Oracle has taken a leaf out of Microsoft's book by publishing a pre-alert of patches database admins can expect as part of its next patch release cycle.
The alert is designed to give administrators a better idea of how much work they have coming up, so that they are then able to allocate time and other resources appropriately. However this month Redmond released half the number of patches it initially promised, because of testing problems. Time will tell whether Oracle experiences similar problems in delivering its quarterly patch update as Microsoft experiences from time to time with its monthly patches.
Oracle first-ever critical update pre-release statement tells sys admins to expect 52 patches next Tuesday (16 January) covering flaws in Oracle Database, Application Server, Enterprise Manager, Identity Management, E-Business Suite, Developer Suite, and the PeopleSoft software packages.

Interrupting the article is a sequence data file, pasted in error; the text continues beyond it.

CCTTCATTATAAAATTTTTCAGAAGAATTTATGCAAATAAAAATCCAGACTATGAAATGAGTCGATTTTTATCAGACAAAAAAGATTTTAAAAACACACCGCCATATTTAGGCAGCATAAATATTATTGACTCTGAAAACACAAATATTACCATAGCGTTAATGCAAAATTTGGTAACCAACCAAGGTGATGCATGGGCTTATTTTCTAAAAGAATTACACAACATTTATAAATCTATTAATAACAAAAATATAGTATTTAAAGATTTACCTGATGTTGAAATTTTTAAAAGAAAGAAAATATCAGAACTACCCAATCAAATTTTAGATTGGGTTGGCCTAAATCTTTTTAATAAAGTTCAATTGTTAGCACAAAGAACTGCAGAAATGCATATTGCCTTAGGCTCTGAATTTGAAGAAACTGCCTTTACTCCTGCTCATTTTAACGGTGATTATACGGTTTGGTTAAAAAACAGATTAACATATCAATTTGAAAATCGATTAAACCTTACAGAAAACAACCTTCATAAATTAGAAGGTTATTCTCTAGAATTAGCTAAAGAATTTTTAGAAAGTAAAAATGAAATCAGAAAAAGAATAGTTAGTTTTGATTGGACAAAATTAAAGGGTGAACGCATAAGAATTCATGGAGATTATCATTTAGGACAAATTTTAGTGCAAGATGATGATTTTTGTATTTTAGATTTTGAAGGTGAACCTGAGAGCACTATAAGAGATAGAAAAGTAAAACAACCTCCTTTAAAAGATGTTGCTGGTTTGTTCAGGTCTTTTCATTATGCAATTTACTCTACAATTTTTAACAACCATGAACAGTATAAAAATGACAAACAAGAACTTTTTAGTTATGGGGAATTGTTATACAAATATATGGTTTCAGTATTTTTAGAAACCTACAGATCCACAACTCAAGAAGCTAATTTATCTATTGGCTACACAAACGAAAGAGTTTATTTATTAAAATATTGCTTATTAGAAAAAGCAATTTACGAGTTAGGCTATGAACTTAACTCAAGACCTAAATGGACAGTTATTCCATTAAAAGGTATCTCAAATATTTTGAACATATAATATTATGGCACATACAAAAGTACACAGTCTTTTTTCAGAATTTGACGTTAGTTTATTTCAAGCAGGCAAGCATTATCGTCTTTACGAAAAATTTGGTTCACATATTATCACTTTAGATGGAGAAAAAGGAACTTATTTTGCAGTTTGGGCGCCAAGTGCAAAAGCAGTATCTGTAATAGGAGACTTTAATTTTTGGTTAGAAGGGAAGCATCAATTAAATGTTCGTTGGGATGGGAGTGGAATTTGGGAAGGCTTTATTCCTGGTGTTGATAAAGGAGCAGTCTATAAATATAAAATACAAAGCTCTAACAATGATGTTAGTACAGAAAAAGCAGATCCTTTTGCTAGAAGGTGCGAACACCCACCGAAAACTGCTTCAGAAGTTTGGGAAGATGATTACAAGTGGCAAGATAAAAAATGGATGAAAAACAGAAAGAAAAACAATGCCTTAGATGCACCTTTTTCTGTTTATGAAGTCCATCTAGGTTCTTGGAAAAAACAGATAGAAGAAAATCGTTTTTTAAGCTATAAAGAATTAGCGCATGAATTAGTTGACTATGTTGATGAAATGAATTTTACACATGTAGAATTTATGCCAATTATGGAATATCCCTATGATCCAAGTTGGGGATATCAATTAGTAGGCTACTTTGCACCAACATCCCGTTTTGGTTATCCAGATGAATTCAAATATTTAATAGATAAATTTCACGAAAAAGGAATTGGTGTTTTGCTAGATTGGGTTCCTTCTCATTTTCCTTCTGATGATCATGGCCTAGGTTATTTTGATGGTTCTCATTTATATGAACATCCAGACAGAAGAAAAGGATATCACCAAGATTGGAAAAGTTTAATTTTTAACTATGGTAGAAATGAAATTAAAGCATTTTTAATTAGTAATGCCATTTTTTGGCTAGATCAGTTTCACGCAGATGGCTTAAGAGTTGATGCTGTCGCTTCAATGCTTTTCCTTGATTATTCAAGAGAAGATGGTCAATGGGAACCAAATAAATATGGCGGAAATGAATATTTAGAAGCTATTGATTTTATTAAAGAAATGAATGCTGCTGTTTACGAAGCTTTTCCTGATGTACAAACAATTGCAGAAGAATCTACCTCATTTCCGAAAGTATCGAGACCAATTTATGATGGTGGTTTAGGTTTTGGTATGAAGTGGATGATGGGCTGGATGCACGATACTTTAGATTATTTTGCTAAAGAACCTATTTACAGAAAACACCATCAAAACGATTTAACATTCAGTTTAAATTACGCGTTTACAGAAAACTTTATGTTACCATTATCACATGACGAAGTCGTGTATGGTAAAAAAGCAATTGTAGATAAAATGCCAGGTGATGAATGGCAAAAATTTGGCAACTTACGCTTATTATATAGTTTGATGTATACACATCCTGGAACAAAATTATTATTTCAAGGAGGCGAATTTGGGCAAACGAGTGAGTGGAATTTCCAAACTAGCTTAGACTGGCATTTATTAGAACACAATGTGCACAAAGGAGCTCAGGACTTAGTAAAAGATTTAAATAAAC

More than half the patches (27 of the 52) involve Oracle's flagship database software. Ten of these might be exploited without the benefit of knowing a user name or password, potentially making them far easier to exploit.
The pre-alert is part of a larger plan by Oracle, which has been criticised in the past by security researchers over the time it takes to develop security patches to be more transparent about its security practices.
In October, during its last release cycle, Oracle began rating the severity of bugs in its applications according to the Common Vulnerability Scoring System (CVSS), an industry-wide initiative designed to standardise vulnerability ratings. Oracle rates this quarter patch batch at 7.0 in a scale from zero to 10, where 10 indicate impending internet meltdown (or some such calamity). ®